With a global economic footprint of some $2.4 trillion, the consequences of workforce shortages in the aviation industry are especially problematic. Meanwhile, various studies suggest that with air transportation demand set to double by 2030, nearly a million new pilots, maintenance technicians, air traffic controllers and cabin crew will be needed to keep the industry moving forward. However, current recruitment efforts are reported to fall short of this figure.
In a recent study by the U.S. GAO, the Bureau of Labor Statistics' employment projections indicate that during the 2012 to 2022, there will be 25 400 job openings for aerospace engineers, 35 600 job openings for aircraft mechanics and service technicians, and 4 000 job openings for avionics technicians in the US alone. Meanwhile, according to a Boston Consulting Group report, by 2050 the number of people retiring for each person entering the workforce will reach 0.7, meaning the number of workers available to replace the old ones is insufficient.
Another issue is the popularity of the profession itself. Various data suggest the while in some countries the number of people who have received training related to these aviation professions is increasing, several other industries compete for these individuals and not all will pursue aviation careers. For instance, according to a recent survey by the Aviation Technician Education Council (ATEC), aviation maintenance training schools estimate that 1 out of every 4 graduates pursue careers in fields other than aviation. That means thousands of potential aerospace professionals are taking their talents elsewhere each year.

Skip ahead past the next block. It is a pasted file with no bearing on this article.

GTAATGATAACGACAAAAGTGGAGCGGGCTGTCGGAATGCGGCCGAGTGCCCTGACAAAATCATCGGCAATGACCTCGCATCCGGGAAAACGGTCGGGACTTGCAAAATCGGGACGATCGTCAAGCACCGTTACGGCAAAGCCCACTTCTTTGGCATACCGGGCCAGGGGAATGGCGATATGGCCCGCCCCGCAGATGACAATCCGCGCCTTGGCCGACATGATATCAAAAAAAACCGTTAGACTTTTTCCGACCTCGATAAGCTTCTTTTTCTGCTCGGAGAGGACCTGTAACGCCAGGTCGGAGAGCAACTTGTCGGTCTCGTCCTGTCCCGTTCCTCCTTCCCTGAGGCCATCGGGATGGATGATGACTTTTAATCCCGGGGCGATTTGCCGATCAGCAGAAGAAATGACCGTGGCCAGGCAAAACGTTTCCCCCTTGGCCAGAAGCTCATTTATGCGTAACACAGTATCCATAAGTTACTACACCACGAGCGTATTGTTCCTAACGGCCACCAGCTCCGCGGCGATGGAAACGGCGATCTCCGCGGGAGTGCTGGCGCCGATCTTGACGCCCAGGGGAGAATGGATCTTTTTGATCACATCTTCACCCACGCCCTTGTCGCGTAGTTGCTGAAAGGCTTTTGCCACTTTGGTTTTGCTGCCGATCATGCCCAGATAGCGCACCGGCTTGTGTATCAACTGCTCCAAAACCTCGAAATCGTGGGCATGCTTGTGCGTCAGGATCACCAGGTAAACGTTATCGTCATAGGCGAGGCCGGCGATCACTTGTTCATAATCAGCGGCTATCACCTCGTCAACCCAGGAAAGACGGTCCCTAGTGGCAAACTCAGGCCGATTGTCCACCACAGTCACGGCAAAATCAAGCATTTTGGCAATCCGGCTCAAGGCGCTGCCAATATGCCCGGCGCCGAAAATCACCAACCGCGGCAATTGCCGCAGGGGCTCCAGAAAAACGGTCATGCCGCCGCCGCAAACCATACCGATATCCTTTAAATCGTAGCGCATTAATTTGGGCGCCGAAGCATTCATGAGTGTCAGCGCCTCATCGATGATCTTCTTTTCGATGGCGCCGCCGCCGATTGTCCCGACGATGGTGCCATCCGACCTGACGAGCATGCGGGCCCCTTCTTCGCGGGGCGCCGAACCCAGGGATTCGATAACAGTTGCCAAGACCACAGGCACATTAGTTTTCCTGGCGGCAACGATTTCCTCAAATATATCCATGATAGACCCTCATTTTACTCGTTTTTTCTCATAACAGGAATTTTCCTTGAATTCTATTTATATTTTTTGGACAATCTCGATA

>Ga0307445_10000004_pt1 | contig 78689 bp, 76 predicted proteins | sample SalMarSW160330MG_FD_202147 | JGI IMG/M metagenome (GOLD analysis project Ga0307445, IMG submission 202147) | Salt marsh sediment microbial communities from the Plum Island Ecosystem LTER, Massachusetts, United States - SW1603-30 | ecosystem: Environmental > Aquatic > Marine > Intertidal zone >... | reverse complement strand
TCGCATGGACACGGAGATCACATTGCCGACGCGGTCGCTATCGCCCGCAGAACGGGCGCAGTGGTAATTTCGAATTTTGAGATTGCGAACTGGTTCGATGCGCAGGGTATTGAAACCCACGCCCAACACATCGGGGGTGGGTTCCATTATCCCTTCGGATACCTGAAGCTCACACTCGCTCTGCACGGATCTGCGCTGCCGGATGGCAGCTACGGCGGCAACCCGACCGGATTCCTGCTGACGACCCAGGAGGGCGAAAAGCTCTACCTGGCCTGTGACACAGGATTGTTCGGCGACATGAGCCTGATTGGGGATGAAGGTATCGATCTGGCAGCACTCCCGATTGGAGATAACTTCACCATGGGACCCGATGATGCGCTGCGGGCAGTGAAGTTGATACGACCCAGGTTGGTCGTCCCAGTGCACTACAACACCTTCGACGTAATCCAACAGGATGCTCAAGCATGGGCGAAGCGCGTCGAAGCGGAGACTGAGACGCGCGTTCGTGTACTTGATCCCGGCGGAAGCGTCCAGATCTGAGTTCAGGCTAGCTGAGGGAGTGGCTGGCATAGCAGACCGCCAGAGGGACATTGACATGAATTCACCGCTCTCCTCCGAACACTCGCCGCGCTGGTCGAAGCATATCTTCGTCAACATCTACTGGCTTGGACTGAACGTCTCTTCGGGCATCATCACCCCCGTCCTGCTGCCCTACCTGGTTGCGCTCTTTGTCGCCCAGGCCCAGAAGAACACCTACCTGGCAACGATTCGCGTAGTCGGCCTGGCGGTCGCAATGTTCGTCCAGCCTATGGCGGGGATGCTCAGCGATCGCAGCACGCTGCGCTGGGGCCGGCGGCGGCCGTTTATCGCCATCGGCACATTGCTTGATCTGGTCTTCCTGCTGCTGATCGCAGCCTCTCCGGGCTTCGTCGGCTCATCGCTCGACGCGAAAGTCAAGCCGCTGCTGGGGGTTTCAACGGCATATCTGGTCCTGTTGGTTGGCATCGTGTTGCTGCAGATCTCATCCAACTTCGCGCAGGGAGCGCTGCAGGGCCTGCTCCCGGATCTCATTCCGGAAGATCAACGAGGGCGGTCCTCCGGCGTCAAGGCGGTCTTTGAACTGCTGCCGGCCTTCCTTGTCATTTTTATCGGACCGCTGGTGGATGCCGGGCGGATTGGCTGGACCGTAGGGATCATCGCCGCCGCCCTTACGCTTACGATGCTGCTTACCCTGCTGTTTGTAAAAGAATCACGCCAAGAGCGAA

“There’s no secret that amongst other aviation-related professions, the one of an aircraft mechanic is less familiar to the general public than the ones of a pilot, an air traffic controller or a cabin crew member. The issue is more serious that one might think, since it limits the attractiveness of such professions for a large number of potential newcomers. For instance, did you know that only six per cent of the engineering work force in the UK is female?” asks Kestutis Volungevicius, Head of Engineering and Training at FL Technics.
According to the Federal Aviation Administration, women make up 4.1% of the total amount of male-dominated aviation careers including mechanic, repairman, ground instructor, dispatcher and flight engineer, but excluding flight attendant, a historically female-dominated profession, in which women account for 80.43%. According to Kestutis Volungevicius, as the lack of young professionals is an acknowledged issue, it’s about time the industry starts highlighting the benefits of this career to the youth, girls included.
“The MRO industry should become more transparent and understandable for the public, as well as and more active in communicating with the non-aviation community. The EASA Part 147 organizations together with EASA Part 145 providers and national universities should develop joint programs which would allow future specialists to get both – a promising professional future as an aircraft MRO pro with the relevant knowledge and practical skills as well as a Bachelor‘s degree. The world is changing, and in order for the industry to keep up with the pace, the MRO training segment should also make some decisive actions” comments Kestutis Volungevicius, the Head of Engineering and Training at FL Technics.